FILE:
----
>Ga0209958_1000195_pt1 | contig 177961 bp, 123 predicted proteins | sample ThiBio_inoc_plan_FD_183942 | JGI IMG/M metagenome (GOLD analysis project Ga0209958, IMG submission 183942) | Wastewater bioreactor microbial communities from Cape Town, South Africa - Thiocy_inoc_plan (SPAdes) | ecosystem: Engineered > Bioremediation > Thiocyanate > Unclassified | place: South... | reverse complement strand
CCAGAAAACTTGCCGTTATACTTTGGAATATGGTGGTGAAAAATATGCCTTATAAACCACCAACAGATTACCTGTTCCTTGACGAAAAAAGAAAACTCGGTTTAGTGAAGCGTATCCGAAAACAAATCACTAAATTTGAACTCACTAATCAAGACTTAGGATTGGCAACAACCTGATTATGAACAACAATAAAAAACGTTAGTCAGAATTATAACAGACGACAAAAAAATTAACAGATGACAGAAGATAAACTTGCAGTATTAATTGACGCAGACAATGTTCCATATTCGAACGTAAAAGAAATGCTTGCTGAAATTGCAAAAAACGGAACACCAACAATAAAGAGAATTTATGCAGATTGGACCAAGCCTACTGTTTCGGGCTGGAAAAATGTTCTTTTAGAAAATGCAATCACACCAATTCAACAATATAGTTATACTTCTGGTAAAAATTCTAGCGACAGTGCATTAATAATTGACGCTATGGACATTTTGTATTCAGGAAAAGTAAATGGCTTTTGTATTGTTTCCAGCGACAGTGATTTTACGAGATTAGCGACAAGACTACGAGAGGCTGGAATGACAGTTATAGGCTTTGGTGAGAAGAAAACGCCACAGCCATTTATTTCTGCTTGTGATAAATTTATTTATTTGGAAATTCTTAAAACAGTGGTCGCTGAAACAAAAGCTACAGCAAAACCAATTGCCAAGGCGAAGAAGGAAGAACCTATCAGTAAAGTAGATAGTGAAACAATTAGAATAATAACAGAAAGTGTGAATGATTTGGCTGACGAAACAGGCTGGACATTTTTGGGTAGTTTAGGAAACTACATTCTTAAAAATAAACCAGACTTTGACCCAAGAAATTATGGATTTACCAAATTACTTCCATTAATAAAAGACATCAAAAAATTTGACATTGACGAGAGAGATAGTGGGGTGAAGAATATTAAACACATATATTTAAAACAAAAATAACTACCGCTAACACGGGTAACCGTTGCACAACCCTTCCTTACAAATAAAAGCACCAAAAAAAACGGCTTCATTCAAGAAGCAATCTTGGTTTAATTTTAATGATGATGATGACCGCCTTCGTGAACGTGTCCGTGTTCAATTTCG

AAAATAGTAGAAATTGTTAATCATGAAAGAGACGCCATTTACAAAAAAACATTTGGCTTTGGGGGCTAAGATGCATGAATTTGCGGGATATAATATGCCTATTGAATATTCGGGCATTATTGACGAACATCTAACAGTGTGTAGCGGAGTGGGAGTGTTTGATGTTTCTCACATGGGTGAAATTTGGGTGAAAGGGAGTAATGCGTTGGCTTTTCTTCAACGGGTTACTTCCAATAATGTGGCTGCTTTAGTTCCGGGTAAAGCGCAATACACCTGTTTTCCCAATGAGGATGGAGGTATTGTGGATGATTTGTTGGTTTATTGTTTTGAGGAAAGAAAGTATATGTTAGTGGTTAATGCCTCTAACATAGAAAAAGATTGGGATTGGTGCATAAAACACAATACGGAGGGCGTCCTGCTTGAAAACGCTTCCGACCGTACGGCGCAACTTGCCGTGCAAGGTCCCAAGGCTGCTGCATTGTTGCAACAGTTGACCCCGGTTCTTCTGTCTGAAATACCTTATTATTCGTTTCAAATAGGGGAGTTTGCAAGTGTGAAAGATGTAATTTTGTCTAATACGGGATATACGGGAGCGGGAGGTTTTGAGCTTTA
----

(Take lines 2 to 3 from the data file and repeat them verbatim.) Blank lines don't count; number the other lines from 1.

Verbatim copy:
CCAGAAAACTTGCCGTTATACTTTGGAATATGGTGGTGAAAAATATGCCTTATAAACCACCAACAGATTACCTGTTCCTTGACGAAAAAAGAAAACTCGGTTTAGTGAAGCGTATCCGAAAACAAATCACTAAATTTGAACTCACTAATCAAGACTTAGGATTGGCAACAACCTGATTATGAACAACAATAAAAAACGTTAGTCAGAATTATAACAGACGACAAAAAAATTAACAGATGACAGAAGATAAACTTGCAGTATTAATTGACGCAGACAATGTTCCATATTCGAACGTAAAAGAAATGCTTGCTGAAATTGCAAAAAACGGAACACCAACAATAAAGAGAATTTATGCAGATTGGACCAAGCCTACTGTTTCGGGCTGGAAAAATGTTCTTTTAGAAAATGCAATCACACCAATTCAACAATATAGTTATACTTCTGGTAAAAATTCTAGCGACAGTGCATTAATAATTGACGCTATGGACATTTTGTATTCAGGAAAAGTAAATGGCTTTTGTATTGTTTCCAGCGACAGTGATTTTACGAGATTAGCGACAAGACTACGAGAGGCTGGAATGACAGTTATAGGCTTTGGTGAGAAGAAAACGCCACAGCCATTTATTTCTGCTTGTGATAAATTTATTTATTTGGAAATTCTTAAAACAGTGGTCGCTGAAACAAAAGCTACAGCAAAACCAATTGCCAAGGCGAAGAAGGAAGAACCTATCAGTAAAGTAGATAGTGAAACAATTAGAATAATAACAGAAAGTGTGAATGATTTGGCTGACGAAACAGGCTGGACATTTTTGGGTAGTTTAGGAAACTACATTCTTAAAAATAAACCAGACTTTGACCCAAGAAATTATGGATTTACCAAATTACTTCCATTAATAAAAGACATCAAAAAATTTGACATTGACGAGAGAGATAGTGGGGTGAAGAATATTAAACACATATATTTAAAACAAAAATAACTACCGCTAACACGGGTAACCGTTGCACAACCCTTCCTTACAAATAAAAGCACCAAAAAAAACGGCTTCATTCAAGAAGCAATCTTGGTTTAATTTTAATGATGATGATGACCGCCTTCGTGAACGTGTCCGTGTTCAATTTCG

AAAATAGTAGAAATTGTTAATCATGAAAGAGACGCCATTTACAAAAAAACATTTGGCTTTGGGGGCTAAGATGCATGAATTTGCGGGATATAATATGCCTATTGAATATTCGGGCATTATTGACGAACATCTAACAGTGTGTAGCGGAGTGGGAGTGTTTGATGTTTCTCACATGGGTGAAATTTGGGTGAAAGGGAGTAATGCGTTGGCTTTTCTTCAACGGGTTACTTCCAATAATGTGGCTGCTTTAGTTCCGGGTAAAGCGCAATACACCTGTTTTCCCAATGAGGATGGAGGTATTGTGGATGATTTGTTGGTTTATTGTTTTGAGGAAAGAAAGTATATGTTAGTGGTTAATGCCTCTAACATAGAAAAAGATTGGGATTGGTGCATAAAACACAATACGGAGGGCGTCCTGCTTGAAAACGCTTCCGACCGTACGGCGCAACTTGCCGTGCAAGGTCCCAAGGCTGCTGCATTGTTGCAACAGTTGACCCCGGTTCTTCTGTCTGAAATACCTTATTATTCGTTTCAAATAGGGGAGTTTGCAAGTGTGAAAGATGTAATTTTGTCTAATACGGGATATACGGGAGCGGGAGGTTTTGAGCTTTA